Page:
# Will this poor-man's single band pyrometer work?

One of the unsolved problems I still have is measuring temperature in furnace at $$700-1100^\circ\mathrm{C}$$ range (I need some $$\pm0.1\%$$ repeatability and $$\pm1\%$$ precision).

Obviously, contact thermometers are quite rare & expensive for this range, everything I was able to find is rated at 450-500C max (especially as this should work in aggressive oxygen/ozone/chlorine atmosphere).

Consumer grade pyrometers does not work above $$~400^\circ\mathrm{C}$$.

I've checked blackbody emission for $$700-1100^\circ\mathrm{C}$$ objects, and it seems that even at $$500^\circ\mathrm{C}$$ objects start to emit at $$1\,\mu\text{m}$$ range (not much though), which is easily measurable by cheap silicon photo-diodes (ones I have on the desk have maximum at $$880\ \mathrm{nm}$$, with $$70\%$$ sensitivity at 1um and $$10\%$$ at $$1.1\ \mu\text{m}$$, visible light filtered).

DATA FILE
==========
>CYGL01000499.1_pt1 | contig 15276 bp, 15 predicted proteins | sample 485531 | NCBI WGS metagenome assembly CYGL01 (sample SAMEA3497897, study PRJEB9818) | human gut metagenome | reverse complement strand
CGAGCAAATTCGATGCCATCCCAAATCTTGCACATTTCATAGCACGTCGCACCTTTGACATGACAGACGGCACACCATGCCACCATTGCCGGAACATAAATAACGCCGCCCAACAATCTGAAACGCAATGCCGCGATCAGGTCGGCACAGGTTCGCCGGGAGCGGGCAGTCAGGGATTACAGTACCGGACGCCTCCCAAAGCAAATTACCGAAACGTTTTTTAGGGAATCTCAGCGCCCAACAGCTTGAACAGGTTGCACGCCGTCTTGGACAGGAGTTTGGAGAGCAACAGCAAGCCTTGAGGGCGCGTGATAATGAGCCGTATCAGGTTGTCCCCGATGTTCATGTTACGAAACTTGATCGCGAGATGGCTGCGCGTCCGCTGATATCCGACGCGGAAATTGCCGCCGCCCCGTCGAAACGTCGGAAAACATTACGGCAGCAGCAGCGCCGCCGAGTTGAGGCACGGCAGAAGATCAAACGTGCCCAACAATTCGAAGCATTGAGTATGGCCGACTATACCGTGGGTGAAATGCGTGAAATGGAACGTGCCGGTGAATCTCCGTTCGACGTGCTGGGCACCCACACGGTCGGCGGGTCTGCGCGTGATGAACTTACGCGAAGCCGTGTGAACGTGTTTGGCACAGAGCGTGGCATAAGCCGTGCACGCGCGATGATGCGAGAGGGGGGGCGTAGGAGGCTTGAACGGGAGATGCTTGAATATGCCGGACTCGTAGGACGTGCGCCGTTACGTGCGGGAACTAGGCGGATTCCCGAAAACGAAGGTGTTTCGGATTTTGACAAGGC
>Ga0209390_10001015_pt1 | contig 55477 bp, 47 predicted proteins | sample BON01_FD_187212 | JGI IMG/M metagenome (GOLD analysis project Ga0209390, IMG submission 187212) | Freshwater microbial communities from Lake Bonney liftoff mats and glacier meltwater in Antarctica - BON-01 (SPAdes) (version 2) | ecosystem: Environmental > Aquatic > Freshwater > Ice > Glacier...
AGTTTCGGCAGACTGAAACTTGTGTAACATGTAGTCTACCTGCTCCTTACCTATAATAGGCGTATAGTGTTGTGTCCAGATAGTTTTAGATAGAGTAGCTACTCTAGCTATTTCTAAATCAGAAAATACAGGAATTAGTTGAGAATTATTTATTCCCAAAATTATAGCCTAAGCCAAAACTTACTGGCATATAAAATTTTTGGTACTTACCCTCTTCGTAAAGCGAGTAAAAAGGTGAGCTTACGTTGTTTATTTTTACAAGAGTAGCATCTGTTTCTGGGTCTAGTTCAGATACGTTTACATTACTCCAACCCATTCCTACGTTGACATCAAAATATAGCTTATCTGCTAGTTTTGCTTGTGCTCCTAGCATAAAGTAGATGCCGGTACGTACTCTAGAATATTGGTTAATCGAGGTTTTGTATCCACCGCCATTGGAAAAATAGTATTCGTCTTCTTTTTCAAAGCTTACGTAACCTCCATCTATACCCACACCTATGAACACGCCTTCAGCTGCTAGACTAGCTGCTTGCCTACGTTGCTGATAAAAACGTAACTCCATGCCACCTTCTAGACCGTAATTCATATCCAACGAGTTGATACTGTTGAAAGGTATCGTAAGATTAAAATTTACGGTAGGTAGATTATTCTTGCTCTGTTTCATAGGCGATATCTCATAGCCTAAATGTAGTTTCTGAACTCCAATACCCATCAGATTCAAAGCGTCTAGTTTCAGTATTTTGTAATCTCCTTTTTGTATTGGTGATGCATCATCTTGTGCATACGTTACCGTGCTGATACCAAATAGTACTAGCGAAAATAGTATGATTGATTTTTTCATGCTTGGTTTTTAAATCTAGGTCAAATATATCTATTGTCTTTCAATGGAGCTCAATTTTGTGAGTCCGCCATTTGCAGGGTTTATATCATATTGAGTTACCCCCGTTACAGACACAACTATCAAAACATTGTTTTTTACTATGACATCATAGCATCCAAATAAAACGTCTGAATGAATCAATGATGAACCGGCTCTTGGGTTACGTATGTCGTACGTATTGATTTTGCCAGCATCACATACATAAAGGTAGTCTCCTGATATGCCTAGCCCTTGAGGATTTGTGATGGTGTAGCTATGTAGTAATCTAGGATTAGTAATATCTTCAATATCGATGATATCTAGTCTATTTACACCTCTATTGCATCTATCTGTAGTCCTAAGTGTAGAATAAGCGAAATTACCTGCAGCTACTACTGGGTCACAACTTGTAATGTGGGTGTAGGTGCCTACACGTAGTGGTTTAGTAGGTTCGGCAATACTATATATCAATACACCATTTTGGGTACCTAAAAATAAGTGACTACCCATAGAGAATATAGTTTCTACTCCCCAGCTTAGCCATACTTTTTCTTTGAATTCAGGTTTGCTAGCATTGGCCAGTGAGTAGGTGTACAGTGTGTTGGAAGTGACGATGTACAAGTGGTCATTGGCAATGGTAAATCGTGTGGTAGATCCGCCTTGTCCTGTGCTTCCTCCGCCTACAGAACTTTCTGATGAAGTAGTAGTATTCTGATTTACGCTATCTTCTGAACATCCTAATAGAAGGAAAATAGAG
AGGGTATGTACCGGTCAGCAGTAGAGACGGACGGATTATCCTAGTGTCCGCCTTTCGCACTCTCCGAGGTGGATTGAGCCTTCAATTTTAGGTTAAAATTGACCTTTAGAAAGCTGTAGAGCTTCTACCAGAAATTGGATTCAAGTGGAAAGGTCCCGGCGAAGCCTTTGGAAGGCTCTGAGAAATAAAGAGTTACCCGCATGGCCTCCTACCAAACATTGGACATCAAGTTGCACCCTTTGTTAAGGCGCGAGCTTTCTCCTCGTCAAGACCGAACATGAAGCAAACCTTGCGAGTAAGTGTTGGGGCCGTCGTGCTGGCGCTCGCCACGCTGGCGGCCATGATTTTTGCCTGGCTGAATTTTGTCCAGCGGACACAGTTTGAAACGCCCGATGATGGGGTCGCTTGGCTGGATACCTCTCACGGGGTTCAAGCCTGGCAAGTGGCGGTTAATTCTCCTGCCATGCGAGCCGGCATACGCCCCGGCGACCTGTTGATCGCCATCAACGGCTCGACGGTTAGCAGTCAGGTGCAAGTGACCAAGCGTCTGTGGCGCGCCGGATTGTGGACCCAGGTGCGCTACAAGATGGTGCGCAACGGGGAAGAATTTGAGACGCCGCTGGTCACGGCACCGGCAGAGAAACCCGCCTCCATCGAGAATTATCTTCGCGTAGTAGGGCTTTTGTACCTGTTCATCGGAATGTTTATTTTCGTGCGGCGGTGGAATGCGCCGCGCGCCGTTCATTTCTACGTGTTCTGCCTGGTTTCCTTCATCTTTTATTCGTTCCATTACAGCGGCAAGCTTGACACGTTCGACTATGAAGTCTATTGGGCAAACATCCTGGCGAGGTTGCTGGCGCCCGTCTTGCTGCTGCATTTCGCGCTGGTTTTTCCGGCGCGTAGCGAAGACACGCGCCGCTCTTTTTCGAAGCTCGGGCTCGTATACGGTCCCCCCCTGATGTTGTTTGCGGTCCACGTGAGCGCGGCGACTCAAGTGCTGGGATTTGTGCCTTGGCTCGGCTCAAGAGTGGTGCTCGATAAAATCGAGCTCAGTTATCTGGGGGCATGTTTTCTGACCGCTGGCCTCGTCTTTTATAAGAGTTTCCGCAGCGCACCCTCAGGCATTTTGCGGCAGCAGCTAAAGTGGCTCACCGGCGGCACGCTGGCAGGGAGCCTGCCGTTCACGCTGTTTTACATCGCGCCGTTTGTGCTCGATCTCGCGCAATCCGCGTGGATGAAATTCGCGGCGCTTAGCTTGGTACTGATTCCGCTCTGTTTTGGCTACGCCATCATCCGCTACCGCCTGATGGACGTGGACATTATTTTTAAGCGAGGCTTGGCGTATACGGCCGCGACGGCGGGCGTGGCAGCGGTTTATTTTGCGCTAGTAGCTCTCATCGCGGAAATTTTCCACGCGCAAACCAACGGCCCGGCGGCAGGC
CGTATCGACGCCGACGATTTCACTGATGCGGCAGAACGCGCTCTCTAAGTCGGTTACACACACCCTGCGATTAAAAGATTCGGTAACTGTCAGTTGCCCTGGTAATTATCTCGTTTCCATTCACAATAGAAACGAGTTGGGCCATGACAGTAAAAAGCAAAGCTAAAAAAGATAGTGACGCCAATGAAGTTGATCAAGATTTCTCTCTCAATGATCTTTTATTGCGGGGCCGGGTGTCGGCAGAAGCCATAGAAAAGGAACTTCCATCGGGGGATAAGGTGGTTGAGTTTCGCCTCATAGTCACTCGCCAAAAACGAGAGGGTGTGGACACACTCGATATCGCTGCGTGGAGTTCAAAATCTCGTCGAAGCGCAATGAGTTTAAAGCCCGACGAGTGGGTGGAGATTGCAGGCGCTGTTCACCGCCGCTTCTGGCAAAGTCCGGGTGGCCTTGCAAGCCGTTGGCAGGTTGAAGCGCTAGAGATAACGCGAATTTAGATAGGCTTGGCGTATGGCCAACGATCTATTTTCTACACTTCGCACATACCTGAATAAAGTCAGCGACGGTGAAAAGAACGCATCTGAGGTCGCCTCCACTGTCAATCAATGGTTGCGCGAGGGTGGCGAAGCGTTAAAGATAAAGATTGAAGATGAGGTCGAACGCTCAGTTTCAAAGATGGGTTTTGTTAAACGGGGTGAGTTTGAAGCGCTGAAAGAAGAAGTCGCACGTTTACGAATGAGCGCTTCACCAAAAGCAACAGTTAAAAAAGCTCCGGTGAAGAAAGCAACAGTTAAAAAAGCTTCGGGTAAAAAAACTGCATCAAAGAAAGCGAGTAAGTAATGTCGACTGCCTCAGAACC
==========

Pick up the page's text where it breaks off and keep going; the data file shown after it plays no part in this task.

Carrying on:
As my target is always the same with fixed emissivity, there should be no vital need for 2-band measurement.

Are there any issues with this single-band temperature measurement approach? Alternatively, I might add $$\mathrm{PbS}$$ photoresistor ($$2.1\,\mu\text{m}$$ maximum), but they are not that precise, quite expensive and scarce. What are your thoughts or suggestions?

• I got it a surplus for 35$. There out there. Jul 7, 2011 at 1:22 • As far as I see, it require separate RTD probe which at these temperatures have to be made out of quartz & platinum, and this is the main problem ) Jul 7, 2011 at 6:54 • The TJ36-CAXL-316U-6-CC-XCIB is a ceramic insulated type K probe it will do the job for$51 Jul 7, 2011 at 19:20